• When contamination is identified through visual inspection and/or wipe testing, promptly decontaminate surfaces, equipment, tools, etc.

5. Isocyanate processes or operations containing flammable or combustible materials

  • Determine whether or not the isocyanate-containing products being handled are flammable (flash point at or below 93 °C) by consulting the SDS
  • If materials are flammable, ensure compliance with OSHA Flammable Liquids and Spray Finishing Using Flammable and Combustible Materials Standards (1910.106 and 1910.107).

Where do I get additional information and assistance?

1. American Chemistry Council

The spray foam industry is strongly committed to the safe and responsible use of their products through the American Chemistry Council (ACC) organizations:

The ACC has conducted extensive research and developed industry guidance documents and programs to educate and workers and consumers. The ACC Center for Polyurethanes Industry has published best practices guides for safe use and handling and for ventilation of the work zone. These were developed to assist companies and workers in all phases of the supply chain with industry vetted guidance for safe use and handling of all SPF products including isocyanate.

The ACC document library provides a multitude of guidance documents and videos accessible via the following link: http://polyurethane.americanchemistry.com/Resources-and-Document-Library#EHS.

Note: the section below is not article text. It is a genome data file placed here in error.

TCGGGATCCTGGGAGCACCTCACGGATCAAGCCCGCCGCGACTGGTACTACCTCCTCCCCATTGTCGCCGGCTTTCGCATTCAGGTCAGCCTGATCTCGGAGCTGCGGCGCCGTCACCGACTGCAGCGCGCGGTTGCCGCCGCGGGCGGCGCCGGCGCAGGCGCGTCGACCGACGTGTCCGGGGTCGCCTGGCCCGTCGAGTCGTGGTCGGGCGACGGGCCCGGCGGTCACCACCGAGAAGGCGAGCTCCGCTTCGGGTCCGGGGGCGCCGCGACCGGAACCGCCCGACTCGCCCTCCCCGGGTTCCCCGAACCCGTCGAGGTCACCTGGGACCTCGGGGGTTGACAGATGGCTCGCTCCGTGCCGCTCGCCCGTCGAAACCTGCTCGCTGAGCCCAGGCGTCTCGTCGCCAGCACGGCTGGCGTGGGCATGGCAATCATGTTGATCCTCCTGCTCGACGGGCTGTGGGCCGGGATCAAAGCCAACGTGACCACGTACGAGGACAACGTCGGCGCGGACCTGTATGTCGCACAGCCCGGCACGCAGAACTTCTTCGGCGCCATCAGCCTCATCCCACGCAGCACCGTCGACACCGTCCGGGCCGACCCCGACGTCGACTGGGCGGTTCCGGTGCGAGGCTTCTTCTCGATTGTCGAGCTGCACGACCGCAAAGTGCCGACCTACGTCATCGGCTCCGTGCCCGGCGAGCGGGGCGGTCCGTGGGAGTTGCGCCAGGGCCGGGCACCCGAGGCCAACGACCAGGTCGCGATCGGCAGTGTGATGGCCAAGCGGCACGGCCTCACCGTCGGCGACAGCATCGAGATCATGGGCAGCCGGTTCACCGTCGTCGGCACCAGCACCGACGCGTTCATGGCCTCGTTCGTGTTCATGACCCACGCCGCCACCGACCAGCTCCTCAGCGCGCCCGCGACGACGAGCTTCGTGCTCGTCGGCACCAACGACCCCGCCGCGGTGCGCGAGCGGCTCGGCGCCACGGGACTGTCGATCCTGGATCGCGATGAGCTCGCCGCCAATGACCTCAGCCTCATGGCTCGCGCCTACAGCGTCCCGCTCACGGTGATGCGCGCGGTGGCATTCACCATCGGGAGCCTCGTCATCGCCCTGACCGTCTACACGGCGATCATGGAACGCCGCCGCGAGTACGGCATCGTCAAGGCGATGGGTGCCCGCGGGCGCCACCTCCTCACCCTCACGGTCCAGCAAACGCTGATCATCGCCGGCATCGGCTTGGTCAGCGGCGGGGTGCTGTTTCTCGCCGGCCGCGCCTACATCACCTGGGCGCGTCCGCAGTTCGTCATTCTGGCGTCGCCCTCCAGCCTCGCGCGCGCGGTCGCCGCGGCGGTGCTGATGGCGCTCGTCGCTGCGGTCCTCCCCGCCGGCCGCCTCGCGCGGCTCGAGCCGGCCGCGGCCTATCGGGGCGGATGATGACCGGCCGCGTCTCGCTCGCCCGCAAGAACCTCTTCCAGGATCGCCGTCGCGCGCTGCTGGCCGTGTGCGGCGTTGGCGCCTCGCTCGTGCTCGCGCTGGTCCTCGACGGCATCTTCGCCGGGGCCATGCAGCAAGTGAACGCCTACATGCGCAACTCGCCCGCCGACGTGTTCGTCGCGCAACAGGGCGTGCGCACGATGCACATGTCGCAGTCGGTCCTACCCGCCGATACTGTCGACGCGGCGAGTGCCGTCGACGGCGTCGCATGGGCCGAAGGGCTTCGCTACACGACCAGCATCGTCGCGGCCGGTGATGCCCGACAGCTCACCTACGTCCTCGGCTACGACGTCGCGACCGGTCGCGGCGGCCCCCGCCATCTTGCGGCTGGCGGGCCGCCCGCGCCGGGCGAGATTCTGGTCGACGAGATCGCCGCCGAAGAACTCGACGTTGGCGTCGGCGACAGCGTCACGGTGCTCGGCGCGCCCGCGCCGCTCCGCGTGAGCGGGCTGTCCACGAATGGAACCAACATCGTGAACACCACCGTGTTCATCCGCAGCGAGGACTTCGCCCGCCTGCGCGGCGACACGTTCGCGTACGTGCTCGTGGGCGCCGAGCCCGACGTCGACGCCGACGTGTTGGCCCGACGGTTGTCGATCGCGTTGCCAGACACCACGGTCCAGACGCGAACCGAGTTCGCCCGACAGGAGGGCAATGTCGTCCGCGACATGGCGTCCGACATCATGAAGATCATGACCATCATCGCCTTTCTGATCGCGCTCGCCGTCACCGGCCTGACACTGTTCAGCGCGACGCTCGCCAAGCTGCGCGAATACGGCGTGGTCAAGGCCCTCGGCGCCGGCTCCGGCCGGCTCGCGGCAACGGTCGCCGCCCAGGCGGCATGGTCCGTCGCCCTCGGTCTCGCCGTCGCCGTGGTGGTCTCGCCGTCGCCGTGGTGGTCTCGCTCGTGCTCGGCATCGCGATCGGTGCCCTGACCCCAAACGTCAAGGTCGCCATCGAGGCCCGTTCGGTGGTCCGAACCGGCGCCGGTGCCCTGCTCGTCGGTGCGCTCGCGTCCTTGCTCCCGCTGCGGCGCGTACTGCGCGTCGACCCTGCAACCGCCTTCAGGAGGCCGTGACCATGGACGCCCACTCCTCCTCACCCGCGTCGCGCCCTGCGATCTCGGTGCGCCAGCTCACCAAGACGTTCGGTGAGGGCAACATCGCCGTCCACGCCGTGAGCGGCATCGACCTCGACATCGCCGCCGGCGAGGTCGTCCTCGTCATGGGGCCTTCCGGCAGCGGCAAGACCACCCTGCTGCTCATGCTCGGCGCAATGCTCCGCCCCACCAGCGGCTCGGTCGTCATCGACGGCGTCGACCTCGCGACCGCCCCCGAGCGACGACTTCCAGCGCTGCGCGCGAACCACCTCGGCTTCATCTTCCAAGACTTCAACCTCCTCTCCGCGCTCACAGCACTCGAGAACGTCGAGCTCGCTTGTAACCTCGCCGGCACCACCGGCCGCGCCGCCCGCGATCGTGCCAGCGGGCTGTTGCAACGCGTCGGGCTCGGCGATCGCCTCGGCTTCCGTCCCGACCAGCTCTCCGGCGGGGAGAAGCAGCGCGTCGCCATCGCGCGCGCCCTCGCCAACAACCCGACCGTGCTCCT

ACC has also prepared a Q&A document on the Isocyanate NEP, available from Demilec (USA) LLC upon request.

2. Occupational Safety and Health Administration (OSHA)

Small business owners who are concerned about the cost of professional help can contact the OSHA Consultation Project Office in their state for a free consultation service. The OSHA Consultation Program can help employers evaluate and prevent hazardous conditions in their workplace that can cause injuries and illnesses, including the hazards associated with exposures to isocyanates. For more compliance assistance information, please visit OSHA’s Small Business web page at http://www.osha.gov/dcsp/smallbusiness/index.html.

  • Other Resources

The American Industrial Hygiene Association (AIHA) has a web tool that can help companies locate an industrial hygiene consultant in their area: http://www.aiha.org/about-ih/Pages/Find-an-Industrial-Hygienist.aspx.

Please contact your Territory Manager or Technical Service Rep for more information, and watch for future announcements from Demilec (USA) LLC regarding additional information concerning this NEP and other import health and safety issues.
Sincerely,

Awal (Dave) Lall
CEO
DEMILEC (USA) LLC

DISCLAIMER
These guidelines are for informational purposes only. You remain solely responsible for complying with all necessary safety and other legal requirements. The manner in which you use and the purpose to which you put and utilize this information (whether verbal or written) or technical assistance, are beyond our control. Therefore, it is imperative that you test this information and any technical assistance provided to determine to your own satisfaction whether the technical assistance and information are suitable for your intended uses and applications. All information and technical assistance is given without warranty or guarantee and is subject to change without notice. It is expressly understood and agreed that you assume and hereby expressly release us from all liability, in tort, contract or otherwise, incurred in connection with the use of our products, technical assistance, and information. Any statement or recommendation not contained herein is unauthorized and shall not bind Demilec (USA) LLC.